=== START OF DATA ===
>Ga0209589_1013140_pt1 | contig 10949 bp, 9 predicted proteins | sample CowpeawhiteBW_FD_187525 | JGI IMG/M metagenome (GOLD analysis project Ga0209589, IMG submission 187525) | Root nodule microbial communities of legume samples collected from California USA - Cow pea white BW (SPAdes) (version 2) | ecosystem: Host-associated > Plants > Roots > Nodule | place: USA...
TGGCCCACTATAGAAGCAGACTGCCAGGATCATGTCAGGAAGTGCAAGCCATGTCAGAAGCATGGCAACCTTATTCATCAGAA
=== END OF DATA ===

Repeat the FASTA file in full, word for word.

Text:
>Ga0209589_1013140_pt1 | contig 10949 bp, 9 predicted proteins | sample CowpeawhiteBW_FD_187525 | JGI IMG/M metagenome (GOLD analysis project Ga0209589, IMG submission 187525) | Root nodule microbial communities of legume samples collected from California USA - Cow pea white BW (SPAdes) (version 2) | ecosystem: Host-associated > Plants > Roots > Nodule | place: USA...
TGGCCCACTATAGAAGCAGACTGCCAGGATCATGTCAGGAAGTGCAAGCCATGTCAGAAGCATGGCAACCTTATTCATCAGAA